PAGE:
Research limitations/implications

The scope of the paper is limited to the examination of the theoretical framing as well as the implementation of pedagogy in the cultural and geographical context of China.

Practical implications

The paper outlines several design cybernetic strategies for pedagogy in support of cross-disciplinary collaborative design processes and illustrates their implementation in applied design education.

Originality/value

Addressing a significant and persistent gap between the two disciplines of architecture and structural engineering in the context of Chinese building practice, this paper examines the particularities of this context and presents an educational approach to support cross-disciplinary collaboration that has value in and beyond the context of China.

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Article

Lawrence A. Patterson and Samuel Berry

The purpose of this paper is to explore experiences of team culture, structure and function of an intensive support service (ISS) within the context of the recent service…

Abstract

Purpose

The purpose of this paper is to explore experiences of team culture, structure and function of an intensive support service (ISS) within the context of the recent service guidance “Building the Right Support” (NHS England, Local Government Association and Association of Directors of Adult Social Services, 2015). Reflections on the Hampshire and Southampton ISS set up in 2010 are discussed with a view to informing a debate about frameworks for ISS services nationally.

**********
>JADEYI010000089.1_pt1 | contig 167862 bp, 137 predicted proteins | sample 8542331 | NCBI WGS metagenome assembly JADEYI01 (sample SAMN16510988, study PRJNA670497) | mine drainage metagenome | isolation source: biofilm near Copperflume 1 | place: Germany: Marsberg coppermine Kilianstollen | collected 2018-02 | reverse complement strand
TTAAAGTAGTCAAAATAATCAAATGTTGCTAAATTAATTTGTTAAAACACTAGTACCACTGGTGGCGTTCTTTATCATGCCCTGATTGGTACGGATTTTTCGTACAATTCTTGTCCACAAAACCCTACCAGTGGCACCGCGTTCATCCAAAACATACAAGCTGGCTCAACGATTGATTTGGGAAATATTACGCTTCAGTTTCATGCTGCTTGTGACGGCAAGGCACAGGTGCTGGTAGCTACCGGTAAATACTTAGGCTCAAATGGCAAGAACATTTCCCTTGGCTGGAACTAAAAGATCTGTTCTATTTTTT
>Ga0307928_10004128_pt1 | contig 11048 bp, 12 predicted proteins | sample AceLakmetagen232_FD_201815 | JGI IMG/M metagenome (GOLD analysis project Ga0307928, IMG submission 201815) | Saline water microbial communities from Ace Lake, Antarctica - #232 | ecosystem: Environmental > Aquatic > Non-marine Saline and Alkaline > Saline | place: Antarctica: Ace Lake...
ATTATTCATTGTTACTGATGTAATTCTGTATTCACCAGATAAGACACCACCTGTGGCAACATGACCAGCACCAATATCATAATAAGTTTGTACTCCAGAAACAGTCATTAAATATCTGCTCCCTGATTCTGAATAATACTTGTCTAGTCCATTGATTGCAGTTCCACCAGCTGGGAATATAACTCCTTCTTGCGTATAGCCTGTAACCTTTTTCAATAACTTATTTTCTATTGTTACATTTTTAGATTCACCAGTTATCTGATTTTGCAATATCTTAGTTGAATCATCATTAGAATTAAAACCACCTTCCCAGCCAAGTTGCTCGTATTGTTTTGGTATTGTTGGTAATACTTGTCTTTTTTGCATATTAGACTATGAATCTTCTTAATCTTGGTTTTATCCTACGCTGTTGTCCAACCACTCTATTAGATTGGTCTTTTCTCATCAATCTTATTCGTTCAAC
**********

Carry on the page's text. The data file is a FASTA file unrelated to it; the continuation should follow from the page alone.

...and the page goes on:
Design/methodology/approach

A reflective piece, drawing on experience and case examples.

Findings

This paper describes that a key function of an ISS is making individuals safe and this is significantly assisted by using shared team formulation, which can enable information and perspectives to be shared between and within teams as rapidly as possible. Further, a case is made for recognising the importance of inter-disciplinary practice, as the Southampton and Hampshire ISS has removed the “old fashioned” demarcations that led to individuals seeing a “procession” of different professionals from different disciplines. This relates to team structure, but importantly is about a culture of holding a shared identity based on positive behavioural support values, rather than a traditional uni-disciplinary perspective.

Practical implications

ISS models are being proposed by NHS England and this paper suggests some important practical aspects.

Originality/value

Limited literature exists examining the team culture within ISSs, which contributes to desired outcomes for service users. This paper opens a debate about structural and functional aspects of service delivery in this service model.

Details

Tizard Learning Disability Review, vol. 21 no. 4
Type: Research Article
ISSN: 1359-5474